Liberty Through Limits: The Bill of Rights as Limited Government Provisions
Patrick M. Garry
University of South Dakota - School of Law
November 13, 2009
Southern Methodist University Law Review, Vol. 62, No. 4, 2009
Under the modern view, individual autonomy has become the primary, if not exclusive, focus of the Bill of Rights. But the Bill of Rights came about not because of a desire to preserve individual autonomy or to insulate the individual from the democratic community. The impetus for the Bill of Rights arose from the same set of concerns that motivated the original Constitution. These concerns involved creating the appropriate structures so as to keep the new central government in check. The Bill of Rights sought to further ensure that the federal government would have limited power and operate in a limited role. Not only does this limited government model coincide with the original intent underlying the Bill of Rights, but it also provides for a more objective and manageable application. Under an individual autonomy view of the Bill of Rights, courts must define the ingredients necessary for such autonomy. However, this endeavor is fraught with ambiguity, and courts must constantly pit the individual against democratic society. But under the limited government model, the judicial role is more objective. Instead of trying to define an ambiguous individual autonomy, courts simply need to focus on whether a particular right is needed so as to maintain limited government. In addition, the limited government model does not put the Bill of Rights in conflict with democratic society. Instead, it just uses the Bill of Rights to maintain a check on government, just as the original Constitution seeks to do.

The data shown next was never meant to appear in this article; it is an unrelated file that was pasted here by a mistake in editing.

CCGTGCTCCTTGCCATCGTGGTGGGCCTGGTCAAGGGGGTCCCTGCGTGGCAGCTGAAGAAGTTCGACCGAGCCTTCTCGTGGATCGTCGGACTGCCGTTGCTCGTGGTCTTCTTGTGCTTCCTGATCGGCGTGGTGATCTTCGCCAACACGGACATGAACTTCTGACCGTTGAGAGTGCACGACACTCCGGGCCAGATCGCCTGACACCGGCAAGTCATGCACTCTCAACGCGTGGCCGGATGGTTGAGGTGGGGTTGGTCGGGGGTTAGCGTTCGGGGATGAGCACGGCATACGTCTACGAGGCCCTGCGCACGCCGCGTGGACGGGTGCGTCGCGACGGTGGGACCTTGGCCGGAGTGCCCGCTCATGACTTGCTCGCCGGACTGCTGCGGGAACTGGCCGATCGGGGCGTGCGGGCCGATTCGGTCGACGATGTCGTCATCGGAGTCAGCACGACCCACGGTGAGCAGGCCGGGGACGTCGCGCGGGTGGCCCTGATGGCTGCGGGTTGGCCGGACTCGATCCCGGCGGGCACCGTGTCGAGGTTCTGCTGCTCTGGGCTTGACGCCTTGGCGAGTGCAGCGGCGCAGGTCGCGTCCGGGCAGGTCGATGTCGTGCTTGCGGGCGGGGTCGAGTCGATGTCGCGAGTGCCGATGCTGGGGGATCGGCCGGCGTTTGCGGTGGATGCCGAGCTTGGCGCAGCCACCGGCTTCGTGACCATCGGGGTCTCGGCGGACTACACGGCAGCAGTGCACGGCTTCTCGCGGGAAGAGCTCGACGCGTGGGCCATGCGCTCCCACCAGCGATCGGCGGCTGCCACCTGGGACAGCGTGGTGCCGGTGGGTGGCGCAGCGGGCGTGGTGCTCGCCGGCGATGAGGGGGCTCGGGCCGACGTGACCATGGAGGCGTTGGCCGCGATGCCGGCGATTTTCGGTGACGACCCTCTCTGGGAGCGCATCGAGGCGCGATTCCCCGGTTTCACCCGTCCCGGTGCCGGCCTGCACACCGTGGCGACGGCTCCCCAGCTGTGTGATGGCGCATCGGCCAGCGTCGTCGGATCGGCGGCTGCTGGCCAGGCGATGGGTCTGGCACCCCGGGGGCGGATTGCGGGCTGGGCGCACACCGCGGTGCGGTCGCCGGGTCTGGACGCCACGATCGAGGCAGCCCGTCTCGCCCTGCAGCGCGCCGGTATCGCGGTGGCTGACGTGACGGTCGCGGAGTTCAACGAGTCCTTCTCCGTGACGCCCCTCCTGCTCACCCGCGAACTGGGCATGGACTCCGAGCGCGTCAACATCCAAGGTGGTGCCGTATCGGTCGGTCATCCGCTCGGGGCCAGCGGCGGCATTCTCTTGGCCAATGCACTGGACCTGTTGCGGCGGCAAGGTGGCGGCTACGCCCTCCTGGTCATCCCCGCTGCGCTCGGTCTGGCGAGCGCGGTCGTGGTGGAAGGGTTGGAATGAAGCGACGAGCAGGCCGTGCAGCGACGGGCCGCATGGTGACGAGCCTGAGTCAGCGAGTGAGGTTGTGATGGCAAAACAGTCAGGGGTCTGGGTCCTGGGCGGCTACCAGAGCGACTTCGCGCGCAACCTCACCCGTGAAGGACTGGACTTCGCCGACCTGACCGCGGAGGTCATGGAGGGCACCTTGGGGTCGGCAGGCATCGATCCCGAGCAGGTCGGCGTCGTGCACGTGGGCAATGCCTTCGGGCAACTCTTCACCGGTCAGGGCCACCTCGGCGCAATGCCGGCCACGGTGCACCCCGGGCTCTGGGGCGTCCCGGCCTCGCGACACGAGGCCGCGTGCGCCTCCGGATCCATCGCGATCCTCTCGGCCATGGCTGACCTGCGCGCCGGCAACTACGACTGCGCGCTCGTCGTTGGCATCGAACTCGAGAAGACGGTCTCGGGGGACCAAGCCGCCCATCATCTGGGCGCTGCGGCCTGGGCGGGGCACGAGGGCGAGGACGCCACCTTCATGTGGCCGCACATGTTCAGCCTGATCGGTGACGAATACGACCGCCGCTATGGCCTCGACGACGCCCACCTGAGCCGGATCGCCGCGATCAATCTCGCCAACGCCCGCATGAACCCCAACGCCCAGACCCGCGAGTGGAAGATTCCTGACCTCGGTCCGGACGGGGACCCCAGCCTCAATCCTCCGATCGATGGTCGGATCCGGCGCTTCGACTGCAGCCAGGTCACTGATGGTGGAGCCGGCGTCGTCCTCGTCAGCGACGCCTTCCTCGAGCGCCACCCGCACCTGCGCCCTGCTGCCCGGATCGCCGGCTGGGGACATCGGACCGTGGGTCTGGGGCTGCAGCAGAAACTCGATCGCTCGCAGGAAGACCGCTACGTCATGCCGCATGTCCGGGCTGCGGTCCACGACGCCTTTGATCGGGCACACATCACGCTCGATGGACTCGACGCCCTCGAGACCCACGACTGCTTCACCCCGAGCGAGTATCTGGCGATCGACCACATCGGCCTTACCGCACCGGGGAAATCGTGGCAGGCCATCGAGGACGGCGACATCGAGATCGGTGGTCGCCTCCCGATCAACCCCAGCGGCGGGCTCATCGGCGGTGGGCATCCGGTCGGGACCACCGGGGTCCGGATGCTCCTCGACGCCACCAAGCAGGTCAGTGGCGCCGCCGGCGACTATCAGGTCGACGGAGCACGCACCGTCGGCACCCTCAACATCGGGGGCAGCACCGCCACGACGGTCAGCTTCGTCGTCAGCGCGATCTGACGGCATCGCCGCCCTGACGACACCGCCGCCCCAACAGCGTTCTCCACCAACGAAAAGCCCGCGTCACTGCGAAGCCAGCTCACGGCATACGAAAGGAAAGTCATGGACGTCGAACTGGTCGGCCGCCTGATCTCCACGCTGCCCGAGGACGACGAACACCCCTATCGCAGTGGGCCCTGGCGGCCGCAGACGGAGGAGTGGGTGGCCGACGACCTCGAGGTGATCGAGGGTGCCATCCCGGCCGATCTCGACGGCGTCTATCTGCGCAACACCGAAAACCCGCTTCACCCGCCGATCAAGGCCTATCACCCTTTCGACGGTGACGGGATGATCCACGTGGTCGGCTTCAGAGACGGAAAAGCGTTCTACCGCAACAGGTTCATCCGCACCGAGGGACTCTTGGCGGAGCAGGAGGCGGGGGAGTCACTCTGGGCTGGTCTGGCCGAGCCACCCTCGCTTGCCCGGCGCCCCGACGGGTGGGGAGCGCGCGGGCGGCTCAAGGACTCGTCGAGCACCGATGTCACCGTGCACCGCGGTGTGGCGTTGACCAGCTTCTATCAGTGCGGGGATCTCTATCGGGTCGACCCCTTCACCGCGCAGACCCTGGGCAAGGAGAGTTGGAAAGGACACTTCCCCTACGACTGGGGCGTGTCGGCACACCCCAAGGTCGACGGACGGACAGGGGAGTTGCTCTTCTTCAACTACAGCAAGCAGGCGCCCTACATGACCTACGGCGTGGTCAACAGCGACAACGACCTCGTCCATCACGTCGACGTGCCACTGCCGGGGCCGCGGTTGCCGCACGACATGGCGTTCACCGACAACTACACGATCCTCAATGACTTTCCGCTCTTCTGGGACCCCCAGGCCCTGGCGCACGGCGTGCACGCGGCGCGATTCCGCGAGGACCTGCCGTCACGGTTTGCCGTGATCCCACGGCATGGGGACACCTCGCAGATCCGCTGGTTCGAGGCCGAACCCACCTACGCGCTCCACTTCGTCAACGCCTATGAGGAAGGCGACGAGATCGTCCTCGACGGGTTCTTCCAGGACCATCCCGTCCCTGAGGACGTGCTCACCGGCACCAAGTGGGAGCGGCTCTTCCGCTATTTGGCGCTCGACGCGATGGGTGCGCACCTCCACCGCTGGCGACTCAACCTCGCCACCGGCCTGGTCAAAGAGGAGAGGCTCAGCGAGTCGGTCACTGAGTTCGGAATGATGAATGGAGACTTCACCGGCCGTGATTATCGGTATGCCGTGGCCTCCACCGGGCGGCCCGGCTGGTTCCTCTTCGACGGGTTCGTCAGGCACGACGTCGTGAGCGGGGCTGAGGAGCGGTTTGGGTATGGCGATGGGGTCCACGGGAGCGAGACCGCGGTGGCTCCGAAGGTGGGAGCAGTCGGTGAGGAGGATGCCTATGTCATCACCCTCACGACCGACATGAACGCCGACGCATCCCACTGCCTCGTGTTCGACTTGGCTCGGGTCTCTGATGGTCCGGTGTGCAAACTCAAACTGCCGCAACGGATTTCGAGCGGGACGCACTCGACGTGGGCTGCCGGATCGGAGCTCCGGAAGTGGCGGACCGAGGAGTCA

Number of Pages in PDF File: 38
Keywords: Bill of Rights, Constitution, Limited Government, Individual Rights, First Amendment, Anti-Federalist, Nineth Amendment
JEL Classification: K10, K19, K30, K39Accepted Paper Series
Date posted: March 17, 2010 ; Last revised: November 12, 2013
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